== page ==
Biden separately announced on Thursday that a truce in Yemen had been extended, similarly heaping praise on the Saudis for demonstrating “courageous leadership by taking initiatives early on to endorse and implement terms of the UN-led truce.”
The timing of the announcements is deliberate, the official said, and is laying the groundwork for a likely meeting this month between Biden and bin Salman.
As CNN has previously reported, because Saudi Arabia currently holds the presidency of the Gulf Cooperation Council, any engagement between Biden and the crown prince would likely coincide with a meeting of the council in Riyadh later this month. A separate White House official told CNN that a meeting is not yet finalized but that if the President “determines that it’s in the interests of the United States to engage with a foreign leader and that such an engagement can deliver results, then he’ll do so.”
A former senior intelligence official with knowledge of the planning told CNN that all sides are “still working” to finalize the meeting “but things are working out.”
“But any decisions on the trip will be determined in part with the security and logistics requirement that go with a presidential trip,” the former official added.
A meeting between American and Saudi leaders would have once been considered routine but now marks a significant shift due to the recent strain in the relationship. Biden has not engaged directly with bin Salman, considered the day-to-day ruler of Saudi Arabia, since taking office, opting instead to speak directly with the crown prince’s father, King Salman, the ailing 86-year old monarch.
Biden has been highly critical of the Saudis’ record on human rights, its war in Yemen and the role its government played in the murder of the journalist Jamal Khashoggi. Asked about Biden’s comments in 2019 that Saudi Arabia should be a “pariah” on the world stage, White House press secretary Karine Jean-Pierre said earlier this week that “his words still stand.”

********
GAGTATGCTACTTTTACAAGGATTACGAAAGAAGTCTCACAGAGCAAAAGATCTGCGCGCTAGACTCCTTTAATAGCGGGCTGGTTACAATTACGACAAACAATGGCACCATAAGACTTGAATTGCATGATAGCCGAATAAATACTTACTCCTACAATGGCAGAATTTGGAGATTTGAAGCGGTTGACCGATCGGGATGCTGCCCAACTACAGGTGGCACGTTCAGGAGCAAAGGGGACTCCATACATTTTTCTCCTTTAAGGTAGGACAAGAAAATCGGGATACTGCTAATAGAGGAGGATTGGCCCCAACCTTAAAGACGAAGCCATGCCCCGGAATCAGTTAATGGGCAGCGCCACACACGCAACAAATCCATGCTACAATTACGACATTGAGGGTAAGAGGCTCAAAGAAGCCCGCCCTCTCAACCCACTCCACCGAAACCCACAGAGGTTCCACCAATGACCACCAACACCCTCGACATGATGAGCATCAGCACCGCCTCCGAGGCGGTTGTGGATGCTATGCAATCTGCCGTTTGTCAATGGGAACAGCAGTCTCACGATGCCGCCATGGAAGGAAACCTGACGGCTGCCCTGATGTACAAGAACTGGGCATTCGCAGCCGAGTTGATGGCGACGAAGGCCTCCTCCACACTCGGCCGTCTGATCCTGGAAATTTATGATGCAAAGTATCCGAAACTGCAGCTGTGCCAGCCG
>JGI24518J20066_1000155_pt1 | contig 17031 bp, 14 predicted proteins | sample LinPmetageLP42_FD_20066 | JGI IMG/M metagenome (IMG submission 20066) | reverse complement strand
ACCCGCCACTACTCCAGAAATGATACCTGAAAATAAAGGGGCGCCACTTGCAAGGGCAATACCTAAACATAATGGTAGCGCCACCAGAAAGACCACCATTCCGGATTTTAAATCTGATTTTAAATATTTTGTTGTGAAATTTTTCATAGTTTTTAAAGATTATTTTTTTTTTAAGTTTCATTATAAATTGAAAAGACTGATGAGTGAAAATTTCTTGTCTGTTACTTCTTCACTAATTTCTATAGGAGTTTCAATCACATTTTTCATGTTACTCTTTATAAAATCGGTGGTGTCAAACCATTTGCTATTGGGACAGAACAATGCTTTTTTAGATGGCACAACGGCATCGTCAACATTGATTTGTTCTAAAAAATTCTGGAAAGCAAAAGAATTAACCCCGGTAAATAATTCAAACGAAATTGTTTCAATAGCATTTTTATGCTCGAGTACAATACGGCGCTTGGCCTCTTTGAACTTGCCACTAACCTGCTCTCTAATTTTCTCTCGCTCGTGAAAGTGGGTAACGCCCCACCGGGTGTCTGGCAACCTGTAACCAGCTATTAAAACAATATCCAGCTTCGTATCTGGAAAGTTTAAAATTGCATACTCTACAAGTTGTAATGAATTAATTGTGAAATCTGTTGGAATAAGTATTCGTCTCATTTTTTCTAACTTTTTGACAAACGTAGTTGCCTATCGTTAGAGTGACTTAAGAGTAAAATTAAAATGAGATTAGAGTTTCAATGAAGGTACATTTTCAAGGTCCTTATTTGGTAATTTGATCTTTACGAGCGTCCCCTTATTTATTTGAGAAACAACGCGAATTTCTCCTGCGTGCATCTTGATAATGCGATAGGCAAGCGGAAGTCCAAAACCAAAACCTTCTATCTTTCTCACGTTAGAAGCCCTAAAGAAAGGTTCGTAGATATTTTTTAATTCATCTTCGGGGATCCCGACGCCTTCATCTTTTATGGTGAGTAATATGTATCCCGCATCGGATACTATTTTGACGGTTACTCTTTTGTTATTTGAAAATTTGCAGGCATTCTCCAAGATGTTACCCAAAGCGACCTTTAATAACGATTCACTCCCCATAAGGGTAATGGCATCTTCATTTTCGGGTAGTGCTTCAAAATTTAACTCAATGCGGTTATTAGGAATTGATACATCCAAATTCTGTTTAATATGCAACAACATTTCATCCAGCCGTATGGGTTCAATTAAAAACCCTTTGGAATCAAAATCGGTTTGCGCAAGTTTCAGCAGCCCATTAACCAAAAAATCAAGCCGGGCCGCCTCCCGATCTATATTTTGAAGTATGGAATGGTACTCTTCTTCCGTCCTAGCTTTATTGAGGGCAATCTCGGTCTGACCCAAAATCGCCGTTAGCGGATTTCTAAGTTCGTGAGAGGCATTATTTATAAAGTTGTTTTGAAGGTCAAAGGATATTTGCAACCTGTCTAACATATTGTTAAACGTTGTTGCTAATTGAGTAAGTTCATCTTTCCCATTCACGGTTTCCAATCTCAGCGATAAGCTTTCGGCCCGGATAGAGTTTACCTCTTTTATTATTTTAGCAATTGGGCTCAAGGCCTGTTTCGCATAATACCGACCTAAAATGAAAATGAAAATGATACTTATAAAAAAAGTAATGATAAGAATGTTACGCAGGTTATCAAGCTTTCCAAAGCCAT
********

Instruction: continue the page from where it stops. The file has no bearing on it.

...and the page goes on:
But the National Security Council’s Middle East coordinator, Brett McGurk, and the State Department’s senior adviser for global energy security, Amos Hochstein, have been working for months behind the scenes to repair the relationship, as part of a growing acknowledgment in the White House that a relationship with the crown prince will be necessary as the US works to isolate Russia and find alternative sources of oil and natural gas.
Another official told CNN on Thursday that the United States sees Saudi Arabia as an important “strategic partner” on a range of issues despite the country’s human rights record. But the official noted that the US continues to have “concerns” about Saudi Arabia’s “human rights record and past conduct, much of which predated our administration.”
Those concerns have been raised with Saudi Arabia, the official said, who added that “contacts and diplomacy” with the country have “intensified recently.”
Still, a meeting will likely spark some controversy at home for the President. Even before Biden’s trip is formally announced, it has drawn scrutiny from groups who accuse the Kingdom of grave human rights abuses.
In a letter to the President on Thursday, a group representing family members of those who died in the September 11, 2001, terror attacks urged Biden to raise Saudi Arabia’s role in the attack should he meet with the crown prince or other leaders in Riyadh.
“It is imperative that you prioritize accountability for 9/11 in any conversations between members of your administration and Saudi officials up to and including your own with the Crown Prince or any other members of the Saudi royal family,” the group wrote.
The Saudi government has denied any government involvement in the attacks. But the allegations of Saudi government complicity have long been the subject of dispute in Washington. Fifteen of the 19 al Qaeda terrorists who hijacked four US planes on September 11, 2001, were Saudi nationals.